March Challenge: 10 No Spend Days
This month, I have challenged myself to go at least 10 days in March without spending a single penny.
No Spend Days are common among the personal finance community. A lot of us try to have at least one or two each week, and for me personally, it has helped me curb my impulse shopping. I see the benefits (which is why this is one of my March goals), but to someone who isn’t a PF blogger, doesn’t read PF blogs, or doesn’t care about tracking every dollar they spend, this idea might seem silly. But this challenge is guaranteed to reveal just how frequently we let money slip through our fingers every day, without even realizing it. Whether it’s plugging the parking metre, grabbing a coffee from Tim Horton’s, or buying an app for our iPhone – it’s no surprise so many of us have no idea how we end up over-budget by the end of every month. Small purchases add up quickly if you’re not careful!
Now, with this challenge, I’m not talking about putting off paying your bills, or not paying your rent/mortgage – those are regular fixed expenses that need to be dealt with when they come up. But that’s even more of an incentive to challenge yourself not to spend money just a few days a month. Fixed expenses cannot be controlled – but discretionary spending can.
Going 10 days this month without spending a single penny will encourage you to plan ahead. When you can’t spend any money, it’s going to require a different way of thinking. If you don’t already own a monthly transit pass, how will you get to work every day? What do you have in your kitchen that you can bring for snacks and lunch? What can you do to entertain yourself during the evenings?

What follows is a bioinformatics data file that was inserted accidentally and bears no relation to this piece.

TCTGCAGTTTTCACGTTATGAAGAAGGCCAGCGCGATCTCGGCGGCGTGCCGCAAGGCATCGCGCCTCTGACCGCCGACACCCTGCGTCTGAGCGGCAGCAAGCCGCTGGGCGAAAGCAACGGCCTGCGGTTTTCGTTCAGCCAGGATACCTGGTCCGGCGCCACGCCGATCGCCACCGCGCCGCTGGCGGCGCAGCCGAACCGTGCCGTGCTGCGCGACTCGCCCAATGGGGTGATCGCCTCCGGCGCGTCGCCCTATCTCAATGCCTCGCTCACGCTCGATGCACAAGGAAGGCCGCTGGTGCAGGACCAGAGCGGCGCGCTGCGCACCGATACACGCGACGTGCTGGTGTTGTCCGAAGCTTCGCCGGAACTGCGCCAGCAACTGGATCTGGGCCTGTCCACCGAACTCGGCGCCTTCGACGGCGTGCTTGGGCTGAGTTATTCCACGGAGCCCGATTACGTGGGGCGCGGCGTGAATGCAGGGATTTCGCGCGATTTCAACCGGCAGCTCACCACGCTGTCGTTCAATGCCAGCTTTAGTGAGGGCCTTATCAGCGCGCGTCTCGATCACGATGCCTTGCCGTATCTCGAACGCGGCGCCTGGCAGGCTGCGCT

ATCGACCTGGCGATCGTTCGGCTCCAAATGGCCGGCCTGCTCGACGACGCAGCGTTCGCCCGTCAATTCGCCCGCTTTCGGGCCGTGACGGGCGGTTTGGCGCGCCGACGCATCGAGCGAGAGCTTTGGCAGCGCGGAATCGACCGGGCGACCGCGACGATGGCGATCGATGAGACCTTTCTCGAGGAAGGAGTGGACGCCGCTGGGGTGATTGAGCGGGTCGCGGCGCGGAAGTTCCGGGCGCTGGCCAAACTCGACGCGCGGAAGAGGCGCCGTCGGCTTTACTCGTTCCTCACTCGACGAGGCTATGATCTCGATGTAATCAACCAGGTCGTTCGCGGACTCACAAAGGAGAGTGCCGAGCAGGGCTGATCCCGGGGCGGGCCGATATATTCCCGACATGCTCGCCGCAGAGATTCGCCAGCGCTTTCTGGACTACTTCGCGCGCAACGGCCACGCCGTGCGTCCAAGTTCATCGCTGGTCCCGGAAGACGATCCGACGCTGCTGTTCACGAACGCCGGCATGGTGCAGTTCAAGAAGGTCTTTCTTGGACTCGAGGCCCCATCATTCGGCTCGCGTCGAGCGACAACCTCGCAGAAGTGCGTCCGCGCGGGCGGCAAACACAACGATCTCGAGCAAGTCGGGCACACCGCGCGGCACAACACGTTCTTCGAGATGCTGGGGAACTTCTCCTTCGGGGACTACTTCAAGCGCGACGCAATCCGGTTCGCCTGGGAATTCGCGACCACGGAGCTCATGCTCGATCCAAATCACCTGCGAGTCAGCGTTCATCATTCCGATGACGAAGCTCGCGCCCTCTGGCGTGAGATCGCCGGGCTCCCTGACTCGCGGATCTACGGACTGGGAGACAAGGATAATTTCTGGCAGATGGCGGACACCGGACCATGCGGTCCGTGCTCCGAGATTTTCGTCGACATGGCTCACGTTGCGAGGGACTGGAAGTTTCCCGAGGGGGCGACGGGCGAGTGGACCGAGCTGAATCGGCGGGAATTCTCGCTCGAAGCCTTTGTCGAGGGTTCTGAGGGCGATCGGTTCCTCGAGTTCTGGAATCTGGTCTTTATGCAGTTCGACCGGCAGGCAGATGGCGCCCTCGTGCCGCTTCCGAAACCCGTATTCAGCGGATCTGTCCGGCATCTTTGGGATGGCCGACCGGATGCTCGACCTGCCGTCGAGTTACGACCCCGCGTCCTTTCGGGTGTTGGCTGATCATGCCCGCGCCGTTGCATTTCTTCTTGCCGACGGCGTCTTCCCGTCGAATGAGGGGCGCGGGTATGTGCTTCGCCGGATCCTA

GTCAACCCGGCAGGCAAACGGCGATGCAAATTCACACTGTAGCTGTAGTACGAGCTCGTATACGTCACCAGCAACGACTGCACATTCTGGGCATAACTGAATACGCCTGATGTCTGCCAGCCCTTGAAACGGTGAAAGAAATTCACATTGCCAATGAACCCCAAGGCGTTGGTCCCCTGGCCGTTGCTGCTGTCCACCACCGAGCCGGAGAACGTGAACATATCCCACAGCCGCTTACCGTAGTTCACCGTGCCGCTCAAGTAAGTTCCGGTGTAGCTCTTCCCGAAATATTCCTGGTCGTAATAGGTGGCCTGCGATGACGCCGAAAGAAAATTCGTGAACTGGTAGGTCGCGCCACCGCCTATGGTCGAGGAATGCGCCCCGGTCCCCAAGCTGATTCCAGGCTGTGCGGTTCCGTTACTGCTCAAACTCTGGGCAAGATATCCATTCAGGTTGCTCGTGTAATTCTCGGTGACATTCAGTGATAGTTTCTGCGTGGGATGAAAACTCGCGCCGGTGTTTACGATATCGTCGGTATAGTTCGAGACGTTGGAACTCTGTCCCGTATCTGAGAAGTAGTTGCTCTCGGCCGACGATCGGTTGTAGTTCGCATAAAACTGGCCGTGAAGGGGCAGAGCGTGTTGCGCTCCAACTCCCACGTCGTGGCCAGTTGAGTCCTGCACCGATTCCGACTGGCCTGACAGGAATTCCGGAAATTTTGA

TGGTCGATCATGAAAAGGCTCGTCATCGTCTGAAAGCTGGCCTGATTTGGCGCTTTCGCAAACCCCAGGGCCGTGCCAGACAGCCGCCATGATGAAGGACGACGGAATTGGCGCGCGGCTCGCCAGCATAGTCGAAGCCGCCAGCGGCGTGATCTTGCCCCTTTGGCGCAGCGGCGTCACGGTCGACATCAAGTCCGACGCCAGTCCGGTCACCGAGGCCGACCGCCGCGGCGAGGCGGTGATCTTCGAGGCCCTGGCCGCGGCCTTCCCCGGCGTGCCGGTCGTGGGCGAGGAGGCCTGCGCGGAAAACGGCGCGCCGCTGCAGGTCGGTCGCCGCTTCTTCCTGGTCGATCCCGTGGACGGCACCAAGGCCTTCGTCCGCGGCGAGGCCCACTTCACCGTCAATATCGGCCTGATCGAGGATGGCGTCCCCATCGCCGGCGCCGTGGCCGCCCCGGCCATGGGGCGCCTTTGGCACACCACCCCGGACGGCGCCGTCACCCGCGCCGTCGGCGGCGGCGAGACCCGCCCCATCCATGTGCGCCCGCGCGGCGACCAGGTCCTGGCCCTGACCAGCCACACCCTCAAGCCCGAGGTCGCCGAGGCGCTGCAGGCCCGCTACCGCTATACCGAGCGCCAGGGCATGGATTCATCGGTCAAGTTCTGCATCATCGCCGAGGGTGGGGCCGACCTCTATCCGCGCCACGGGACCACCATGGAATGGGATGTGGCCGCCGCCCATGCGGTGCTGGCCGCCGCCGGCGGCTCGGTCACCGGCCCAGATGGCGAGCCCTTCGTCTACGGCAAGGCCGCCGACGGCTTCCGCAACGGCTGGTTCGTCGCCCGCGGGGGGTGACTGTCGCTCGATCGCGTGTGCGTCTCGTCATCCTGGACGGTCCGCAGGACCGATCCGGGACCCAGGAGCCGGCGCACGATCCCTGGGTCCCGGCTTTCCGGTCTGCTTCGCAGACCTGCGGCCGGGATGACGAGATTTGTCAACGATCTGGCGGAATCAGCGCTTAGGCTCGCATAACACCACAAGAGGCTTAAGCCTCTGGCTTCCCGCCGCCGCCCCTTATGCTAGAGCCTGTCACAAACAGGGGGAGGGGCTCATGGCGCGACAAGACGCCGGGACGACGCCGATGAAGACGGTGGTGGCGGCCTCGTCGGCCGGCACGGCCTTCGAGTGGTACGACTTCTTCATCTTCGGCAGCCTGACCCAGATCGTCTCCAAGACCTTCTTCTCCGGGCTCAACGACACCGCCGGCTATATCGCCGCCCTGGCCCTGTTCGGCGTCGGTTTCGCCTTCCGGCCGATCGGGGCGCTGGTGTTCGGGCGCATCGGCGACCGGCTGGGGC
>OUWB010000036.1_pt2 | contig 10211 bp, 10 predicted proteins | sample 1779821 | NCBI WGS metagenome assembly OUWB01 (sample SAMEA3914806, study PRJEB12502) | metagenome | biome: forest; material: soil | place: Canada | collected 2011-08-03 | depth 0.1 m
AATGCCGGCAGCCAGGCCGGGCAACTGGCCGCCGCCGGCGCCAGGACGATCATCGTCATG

Knowing that you can’t buy breakfast or coffee on your way to work will force you to get up 20 minutes earlier to make food at home. Not being able to buy a Kindle book for your bus rides home might make you consider heading to the library to take a book out for free. By not planning ahead, you will almost always spend more money than necessary.
This is not about deprivation – it’s about empowerment. As soon as that idea clicks in your head, everything instantly becomes easier. Instead of “I can’t spend money on X because I’m in debt,” it becomes “I’m choosing not to spend money on X because I want to better my life.”
Making a conscious decision not to spend money just one day a week will help you become more aware of how you spend your money during the rest of the week. Not only that, but with the extra money you are now keeping in your wallet, you might have more money to pay down your debt, invest in your future, or save for your dream vacation.
Take it one step further: If you feel like really challenging yourself, impose a transaction fee on every purchase you make during the week. Every time you buy something, log into your online bank account put an amount equal to what you spent into your savings account or onto your debt. Not only will you think twice about every discretionary purchase (because it’s now costing you double the money to buy that latte!), but your wallet will thank you too. :) I found this to be an extremely effective way to get myself out of debt. It curbed my impulse shopping, I was able to get a grasp on my wants vs. needs, and it also helped me get out of debt that much faster.
Would you be willing to commit to 10 No Spend Days this month?
Author: Krystal Yee
I’m a personal finance blogger and marketing professional based in Vancouver. I’m a former Toronto Star (Moneyville) columnist, author of The Beginner’s Guide to Saving and Investing, and co-founder of the Canadian Personal Finance Conference. When I’m not working, you can usually find me running, climbing, playing field hockey, or plotting my next adventure.